Book Review: The Smart One

When I received my advance copy of “The Smart One,” I knew it was exactly what I needed. After several months of reading only business, marketing, finance and health & fitness books, I was in the mood for some good chick-lit. And that describes The Smart One, exactly.

When Mary Lewis invited me to participate in her Blog Stop Book Tour by reviewing The Smart One, I looked up the title on Amazon. I was certain I’d seen it before. Turns out, I hadn’t, but it was so reminiscent of many of my other favorite books, it must have struck some subconscious recognition in my brain. This is not a bad thing. I enjoy titles by writers like Sophie Kinsella, Jane Green and Jennifer Weider because they deliver exactly what they promise every time: a light read with characters I could picture as my friends. The heroines in this genre typically have a good sense of humor and a bright yet realistic outlook on life.

This describes Bev, the main character in The Smart One, pretty well. But the plot twists--utterly surprising yet completely logical in retrospect—set this book apart in a genre that features many “copycat” titles by less-than-talented authors and hum-drum, no action plots.

On the contrary, The Smart One is a skillfully woven tale that seamlessly blends the genres of true crime, detective story and romance while exploring deeper issues such as sibling rivalry and competition amongst sisters.

Long Island-based sisters Bev, Claire, and Joey discover a dead body in an oil drum hidden in the crawl space of their childhood next door neighbors’ house. And yes, things like this do happen in the Utopic (dystopic, perhaps?) suburbia of Long Island. In fact, author Ellen Meister says the idea for the story was sparked by a similar local incident, although all facts, personalities and plot twists aside from the “dead body in an oil drum” detail, are completely fiction. (Are you surprised? After all, Long Island is the home of Joey Butofuco and Amy Fisher, and the Amityville Horror.)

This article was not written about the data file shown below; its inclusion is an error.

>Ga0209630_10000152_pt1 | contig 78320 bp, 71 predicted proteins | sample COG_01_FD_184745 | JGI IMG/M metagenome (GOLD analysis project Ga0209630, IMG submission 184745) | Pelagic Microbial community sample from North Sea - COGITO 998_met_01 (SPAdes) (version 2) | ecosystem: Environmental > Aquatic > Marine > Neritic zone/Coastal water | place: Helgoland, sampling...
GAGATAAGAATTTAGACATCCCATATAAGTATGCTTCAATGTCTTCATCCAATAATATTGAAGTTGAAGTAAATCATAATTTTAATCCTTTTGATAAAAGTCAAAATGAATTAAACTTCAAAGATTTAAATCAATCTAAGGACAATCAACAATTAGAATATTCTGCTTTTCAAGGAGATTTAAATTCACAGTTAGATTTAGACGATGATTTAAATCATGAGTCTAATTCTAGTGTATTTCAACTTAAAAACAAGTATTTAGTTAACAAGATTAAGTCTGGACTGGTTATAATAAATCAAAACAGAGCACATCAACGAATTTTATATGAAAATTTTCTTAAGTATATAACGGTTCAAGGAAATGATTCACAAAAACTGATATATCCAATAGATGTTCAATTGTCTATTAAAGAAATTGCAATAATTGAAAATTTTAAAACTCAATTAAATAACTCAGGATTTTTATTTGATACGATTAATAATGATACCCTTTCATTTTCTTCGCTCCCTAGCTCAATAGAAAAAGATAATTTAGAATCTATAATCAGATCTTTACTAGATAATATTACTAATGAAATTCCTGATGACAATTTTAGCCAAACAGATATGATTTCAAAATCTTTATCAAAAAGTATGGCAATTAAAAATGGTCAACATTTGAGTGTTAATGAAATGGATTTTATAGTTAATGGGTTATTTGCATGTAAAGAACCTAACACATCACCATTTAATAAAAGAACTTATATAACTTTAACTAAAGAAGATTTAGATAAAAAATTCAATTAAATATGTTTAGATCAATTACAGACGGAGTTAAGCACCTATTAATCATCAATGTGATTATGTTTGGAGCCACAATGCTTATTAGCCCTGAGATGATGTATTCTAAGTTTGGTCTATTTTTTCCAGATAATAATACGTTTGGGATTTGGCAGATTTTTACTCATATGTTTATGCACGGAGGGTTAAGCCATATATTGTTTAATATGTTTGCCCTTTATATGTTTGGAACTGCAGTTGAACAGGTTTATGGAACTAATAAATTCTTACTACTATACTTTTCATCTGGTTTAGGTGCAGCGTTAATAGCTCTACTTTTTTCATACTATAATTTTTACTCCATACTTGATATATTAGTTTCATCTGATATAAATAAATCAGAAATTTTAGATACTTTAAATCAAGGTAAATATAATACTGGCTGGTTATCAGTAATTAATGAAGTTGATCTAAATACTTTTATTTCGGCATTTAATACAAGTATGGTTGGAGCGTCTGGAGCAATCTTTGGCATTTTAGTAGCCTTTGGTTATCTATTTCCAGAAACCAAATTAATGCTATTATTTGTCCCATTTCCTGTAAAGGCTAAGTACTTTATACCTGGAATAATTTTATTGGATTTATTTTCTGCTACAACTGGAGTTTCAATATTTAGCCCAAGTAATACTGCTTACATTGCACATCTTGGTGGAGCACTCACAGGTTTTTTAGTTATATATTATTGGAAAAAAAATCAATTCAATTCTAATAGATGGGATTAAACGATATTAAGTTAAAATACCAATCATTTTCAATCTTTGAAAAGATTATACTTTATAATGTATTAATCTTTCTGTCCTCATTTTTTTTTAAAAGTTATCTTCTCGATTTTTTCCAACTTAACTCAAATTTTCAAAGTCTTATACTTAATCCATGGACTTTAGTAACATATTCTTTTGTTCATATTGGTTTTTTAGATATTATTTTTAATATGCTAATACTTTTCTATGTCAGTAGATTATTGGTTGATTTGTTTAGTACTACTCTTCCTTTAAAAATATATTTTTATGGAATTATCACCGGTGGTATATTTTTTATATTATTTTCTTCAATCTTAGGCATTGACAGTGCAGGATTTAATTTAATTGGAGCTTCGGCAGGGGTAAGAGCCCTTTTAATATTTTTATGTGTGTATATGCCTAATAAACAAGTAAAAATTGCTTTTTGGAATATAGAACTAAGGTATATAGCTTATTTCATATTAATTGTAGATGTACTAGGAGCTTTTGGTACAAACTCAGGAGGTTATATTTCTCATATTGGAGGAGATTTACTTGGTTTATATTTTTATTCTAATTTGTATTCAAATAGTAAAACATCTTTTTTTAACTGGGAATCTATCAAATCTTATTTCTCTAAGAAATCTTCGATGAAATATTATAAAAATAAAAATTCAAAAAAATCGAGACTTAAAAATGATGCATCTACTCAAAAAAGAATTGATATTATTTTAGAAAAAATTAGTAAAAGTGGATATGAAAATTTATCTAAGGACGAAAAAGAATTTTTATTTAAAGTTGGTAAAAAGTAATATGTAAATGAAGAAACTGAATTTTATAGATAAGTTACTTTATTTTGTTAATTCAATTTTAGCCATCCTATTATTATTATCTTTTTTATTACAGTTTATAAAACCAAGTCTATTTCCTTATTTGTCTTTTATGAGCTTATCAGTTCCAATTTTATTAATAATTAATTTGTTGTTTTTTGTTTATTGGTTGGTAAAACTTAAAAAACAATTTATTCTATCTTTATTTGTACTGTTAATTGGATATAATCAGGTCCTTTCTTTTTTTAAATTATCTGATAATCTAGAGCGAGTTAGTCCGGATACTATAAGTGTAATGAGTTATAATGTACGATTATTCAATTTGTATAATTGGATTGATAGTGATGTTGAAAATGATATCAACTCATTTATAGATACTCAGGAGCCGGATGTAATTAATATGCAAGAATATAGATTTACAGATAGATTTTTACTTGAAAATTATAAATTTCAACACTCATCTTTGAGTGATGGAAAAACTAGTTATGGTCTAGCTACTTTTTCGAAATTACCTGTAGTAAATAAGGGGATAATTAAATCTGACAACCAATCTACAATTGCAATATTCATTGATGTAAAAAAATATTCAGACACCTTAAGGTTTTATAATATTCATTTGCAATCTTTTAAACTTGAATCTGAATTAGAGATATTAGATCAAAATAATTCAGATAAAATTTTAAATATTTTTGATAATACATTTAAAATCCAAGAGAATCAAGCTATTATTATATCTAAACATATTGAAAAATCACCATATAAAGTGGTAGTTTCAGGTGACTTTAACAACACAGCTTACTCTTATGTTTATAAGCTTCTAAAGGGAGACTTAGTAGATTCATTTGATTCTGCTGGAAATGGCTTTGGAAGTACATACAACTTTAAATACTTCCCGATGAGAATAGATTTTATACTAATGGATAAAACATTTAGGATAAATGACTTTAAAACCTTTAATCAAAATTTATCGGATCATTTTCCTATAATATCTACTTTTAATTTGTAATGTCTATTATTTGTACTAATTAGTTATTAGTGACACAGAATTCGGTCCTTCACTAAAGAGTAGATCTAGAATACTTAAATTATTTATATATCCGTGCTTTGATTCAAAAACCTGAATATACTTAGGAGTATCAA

As a fellow Long Islander, I enjoyed Meister’s references to local landmarks and traditions such as concerts at Jones Beach and shopping at Fortunoff. But such intimate knowledge of the geography of our strange little sandbar is definitely not necessary to enjoy the book.

The characters, too, are realistic portrayals of suburban women. There is Bev, the “Smart One” of the title, a bit too pudgy for her own liking, smart but unfulfilled. There is big sister Claire, the suburban housewife who seems, on the surface, just a bit too perfect, and was always viewed as “the pretty one.” Finally, there is the baby of the family, Joey, a former rock star and recovering addict, who provides a dose of harsh reality to the sisters’ worlds. She’s viewed as the rock star and the rebel with a voice like an angel.

As one of three sisters myself, I enjoyed the dynamics between these women. Even in their most hateful moments of rivalry and bickering, the love between them is tangible. Like real-life sisters, the women come together when it matters.

I’m bursting with a desire to tell everyone I know about this title, to share the amazing plot twists and dramatic moments. I’ve stopped myself short several times so as not to give away a key detail. Suffice it to say, the book carried me from laugh-out-loud guffaws (politically incorrect as it may be, who can resist a good midget joke delivered tongue-in-cheek?) to tears—only to sigh in relief when my preconceived notions were proven wrong.

If you’re in the mood for a good beach read before the summer winds down or something to help you escape from the realities of back-to-school time, The Smart One is, well, pardon the cheesy word play, but it’s just a smart choice.

To read the other Blog Stop Book Tours reviewers' opinions, go here!

August 1 - Mom Is Just A Nickname

August 4 - Virtual Wordsmith

August 8 - Musings From The Mitten

August 9 - The Book Faery Reviews

August 11 - Maw Books

August 18 - Fighting With Writing

August 20 - Book Room Reviews

August 22 - Presenting Lenore

August 25 - Anything That Pays… A Freelance Writer’s Blog

August 29 - She Is Too Fond Of Books